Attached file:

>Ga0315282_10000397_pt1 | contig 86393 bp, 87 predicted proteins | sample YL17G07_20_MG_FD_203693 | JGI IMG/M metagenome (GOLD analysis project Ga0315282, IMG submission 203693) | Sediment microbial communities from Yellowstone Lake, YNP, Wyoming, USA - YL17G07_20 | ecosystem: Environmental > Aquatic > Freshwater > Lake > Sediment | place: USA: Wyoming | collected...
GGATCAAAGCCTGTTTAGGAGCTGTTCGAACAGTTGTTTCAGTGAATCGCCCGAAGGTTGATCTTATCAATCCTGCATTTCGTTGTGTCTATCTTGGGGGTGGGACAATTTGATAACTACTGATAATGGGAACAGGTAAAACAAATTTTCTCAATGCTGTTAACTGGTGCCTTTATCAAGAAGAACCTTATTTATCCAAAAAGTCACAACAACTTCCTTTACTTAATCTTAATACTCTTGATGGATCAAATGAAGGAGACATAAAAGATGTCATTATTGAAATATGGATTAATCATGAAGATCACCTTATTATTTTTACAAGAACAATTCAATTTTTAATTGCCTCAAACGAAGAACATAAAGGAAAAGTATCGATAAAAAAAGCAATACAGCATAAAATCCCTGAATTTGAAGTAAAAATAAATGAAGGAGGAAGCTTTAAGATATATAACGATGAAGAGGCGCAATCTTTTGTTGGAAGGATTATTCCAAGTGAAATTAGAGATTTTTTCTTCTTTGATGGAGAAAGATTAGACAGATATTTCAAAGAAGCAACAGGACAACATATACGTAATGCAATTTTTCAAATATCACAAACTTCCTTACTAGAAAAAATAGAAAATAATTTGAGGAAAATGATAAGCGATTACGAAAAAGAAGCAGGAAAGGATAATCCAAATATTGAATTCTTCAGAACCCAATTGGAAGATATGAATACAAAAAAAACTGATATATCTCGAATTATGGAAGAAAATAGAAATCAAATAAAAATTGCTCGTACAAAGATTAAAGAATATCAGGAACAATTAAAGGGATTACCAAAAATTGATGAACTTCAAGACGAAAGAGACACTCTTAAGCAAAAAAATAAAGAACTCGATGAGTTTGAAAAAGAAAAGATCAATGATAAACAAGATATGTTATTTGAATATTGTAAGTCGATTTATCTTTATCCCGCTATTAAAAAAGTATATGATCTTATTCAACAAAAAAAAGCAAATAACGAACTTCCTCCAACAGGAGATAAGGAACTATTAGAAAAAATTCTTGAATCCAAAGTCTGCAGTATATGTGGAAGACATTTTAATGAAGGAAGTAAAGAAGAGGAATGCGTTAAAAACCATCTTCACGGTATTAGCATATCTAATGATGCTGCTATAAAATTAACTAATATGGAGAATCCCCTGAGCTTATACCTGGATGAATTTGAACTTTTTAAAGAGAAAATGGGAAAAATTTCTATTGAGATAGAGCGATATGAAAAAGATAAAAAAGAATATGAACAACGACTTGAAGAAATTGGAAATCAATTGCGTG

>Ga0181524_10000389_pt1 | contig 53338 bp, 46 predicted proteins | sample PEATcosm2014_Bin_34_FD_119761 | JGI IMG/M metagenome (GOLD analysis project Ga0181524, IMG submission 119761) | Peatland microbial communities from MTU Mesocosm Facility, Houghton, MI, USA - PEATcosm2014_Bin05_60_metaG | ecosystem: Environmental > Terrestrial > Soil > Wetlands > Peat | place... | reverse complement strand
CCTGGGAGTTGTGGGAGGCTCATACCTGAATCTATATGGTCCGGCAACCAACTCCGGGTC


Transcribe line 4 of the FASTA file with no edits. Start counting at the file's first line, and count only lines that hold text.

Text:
CCTGGGAGTTGTGGGAGGCTCATACCTGAATCTATATGGTCCGGCAACCAACTCCGGGTC